January 27, 1965 - New York
Ulf Sterner made his international debut at the 1960 Olympics at age 18, and for the next four years was a dominating centre in international competition. He was part of the team that won an historic gold at the 1962 World Championship in Colorado Springs, and a year later led the team to a silver medal. At the 1964 Olympics in Innsbruck, Sterner led all scorers with eleven points in seven games.
A smooth skater, seamless passer, and scorer with enormous offensive talent, he was pursued by the New York Rangers in April 1963 to try the NHL. In those days for a European to make the NHL, was like putting a man on the moon. The center from the Swedish top club Frolunda in Gothenburg was interested, and he came to New York in October ’63 to attend training camp. At the same time, the Toronto Maple Leafs had two Swedes of their own in camp, goalie Kjell Svensson and forward Carl-Goran Oberg. Toronto coach Punch Imlach assigned the two to the minors, but they refused to go. It was the NHL or nothing, so they returned to Sweden. Sterner, meanwhile, signed a five-game tryout with the Rangers, but because this was an Olympic season he worried about these games affecting his amateur status for 1964 in Innsbruck and declined to play for the Rangers that year.
The next year, Sterner came to camp more determined than ever to play in the NHL. He made a great impression at training camp and displayed excellent skill during several exhibition games with the Rangers, and he agreed to start the season with the St. Paul Rangers of the Central League. In two months, Sterner had adjusted, made tremendous strides, and was promoted to the Baltimore Clippers of the AHL. Again, he used his skills to his advantage, centring the team’s top line also featuring Ken Schinkel and Ray Brunel. The only criticism levied against Sterner was his unwillingness to play physically, but as he rightly pointed out, international hockey forbade body checking in the offensive zone, so a 60-minute game with heavy hitting all over the ice was something he simply wasn’t trained for.
Regardless, Sterner played well in Baltimore, and early in the new year he was called up to the Rangers to play in the NHL. He made his NHL debut on January 27, 1965, against the Boston Bruins, becoming the first European-trained player to take part in an NHL game. But Sterner stayed only four games without registering a point before being returned to the minors. The Bruins had played physically against him, and he refused to play a similar style. He was equally reluctant to instigate physical play. After another month in the minors, it was clear to Sterner he wasn’t going to get another chance at Madison Square Garden. He made up his mind to come home at season’s end, but during his career in the AHL he posted very fine statistics—18 goals and 44 points in 52 games.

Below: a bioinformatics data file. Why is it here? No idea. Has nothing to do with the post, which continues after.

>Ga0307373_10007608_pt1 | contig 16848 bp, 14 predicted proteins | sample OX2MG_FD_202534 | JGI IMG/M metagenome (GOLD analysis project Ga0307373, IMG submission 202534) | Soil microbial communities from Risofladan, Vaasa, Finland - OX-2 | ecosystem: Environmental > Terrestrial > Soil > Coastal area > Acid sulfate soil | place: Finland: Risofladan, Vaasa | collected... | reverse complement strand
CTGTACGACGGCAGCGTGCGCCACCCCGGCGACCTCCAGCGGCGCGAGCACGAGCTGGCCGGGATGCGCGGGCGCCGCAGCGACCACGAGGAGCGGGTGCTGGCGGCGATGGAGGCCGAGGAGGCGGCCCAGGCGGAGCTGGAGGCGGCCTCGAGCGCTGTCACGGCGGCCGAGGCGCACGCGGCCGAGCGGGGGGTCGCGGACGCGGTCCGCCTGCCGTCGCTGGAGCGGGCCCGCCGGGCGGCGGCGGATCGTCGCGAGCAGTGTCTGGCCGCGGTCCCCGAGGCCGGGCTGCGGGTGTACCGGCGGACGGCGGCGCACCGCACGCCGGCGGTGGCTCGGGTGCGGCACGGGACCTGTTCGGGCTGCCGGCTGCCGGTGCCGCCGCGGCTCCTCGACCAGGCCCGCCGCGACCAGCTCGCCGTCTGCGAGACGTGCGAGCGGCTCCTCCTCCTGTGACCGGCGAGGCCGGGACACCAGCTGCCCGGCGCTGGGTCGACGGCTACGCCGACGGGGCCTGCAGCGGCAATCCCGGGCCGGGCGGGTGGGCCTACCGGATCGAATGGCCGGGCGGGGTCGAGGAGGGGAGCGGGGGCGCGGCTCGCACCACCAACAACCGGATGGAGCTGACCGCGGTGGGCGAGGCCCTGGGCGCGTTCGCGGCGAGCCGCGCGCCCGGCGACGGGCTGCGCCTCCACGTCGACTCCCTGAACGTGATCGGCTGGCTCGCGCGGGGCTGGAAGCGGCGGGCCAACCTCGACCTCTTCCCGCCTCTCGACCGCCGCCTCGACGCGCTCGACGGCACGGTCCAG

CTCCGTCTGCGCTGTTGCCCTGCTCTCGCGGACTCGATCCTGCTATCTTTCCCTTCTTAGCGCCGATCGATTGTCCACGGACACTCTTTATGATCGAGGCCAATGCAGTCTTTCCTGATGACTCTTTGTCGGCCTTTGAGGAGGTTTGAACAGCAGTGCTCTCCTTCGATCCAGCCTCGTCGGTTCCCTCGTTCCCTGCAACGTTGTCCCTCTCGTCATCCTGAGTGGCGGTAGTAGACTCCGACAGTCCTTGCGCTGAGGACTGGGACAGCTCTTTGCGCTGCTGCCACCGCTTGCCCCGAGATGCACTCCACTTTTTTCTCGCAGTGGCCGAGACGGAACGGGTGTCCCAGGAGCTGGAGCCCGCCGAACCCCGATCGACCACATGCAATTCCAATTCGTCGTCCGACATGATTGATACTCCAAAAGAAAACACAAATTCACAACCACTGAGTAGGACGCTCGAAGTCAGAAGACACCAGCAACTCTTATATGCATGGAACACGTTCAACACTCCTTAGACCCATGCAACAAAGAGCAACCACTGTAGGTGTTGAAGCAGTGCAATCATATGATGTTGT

Sterner continued to play in the Swedish league and internationally for another decade, earning a reputation as one of the finest players of his era. In 1969, the same year as Sterner was named Best Forward at the World Championships, the IIHF adopted the North American rule to allow checking all over the ice, and just four years later Borje Salming made it to the NHL and stayed for 17 years. He, too, was bullied in his first season, but having been trained with full body contact all over the ice made it easier for him to adjust. Nonetheless, Sterner made history in 1965 as the first European-trained player to make it to the NHL, albeit for four games.
As part of the IIHF's 100th anniversary celebrations, www.IIHF.com is featuring the 100 top international hockey stories from the past century (1908-2008). Starting now and continuing through the 2008 IIHF World Championships in Canada, we will bring you approximately three stories a week counting down from Number 100 to Number 11.
The Final Top 10 Countdown will be one of the highlights of the IIHF's Centennial Gala Evening in Quebec City on May 17, the day prior to the Gold Medal Game of the 2008 World Championship.
These are the criteria for inclusion on this list: First, the story has to have had a considerable influence on international hockey. Second, it has to have had either a major immediate impact or a long-lasting significance on the game. Third, although it doesn't necessarily have to be about top players, the story does have to pertain to the highest level of play, notably Olympics, World Championships, and the like. The story can be about a single moment — a goal, a great save, a referee's call — or about an historic event of longer duration — a game, series, tournament, or rule change.
Click here for the 100 Top Stories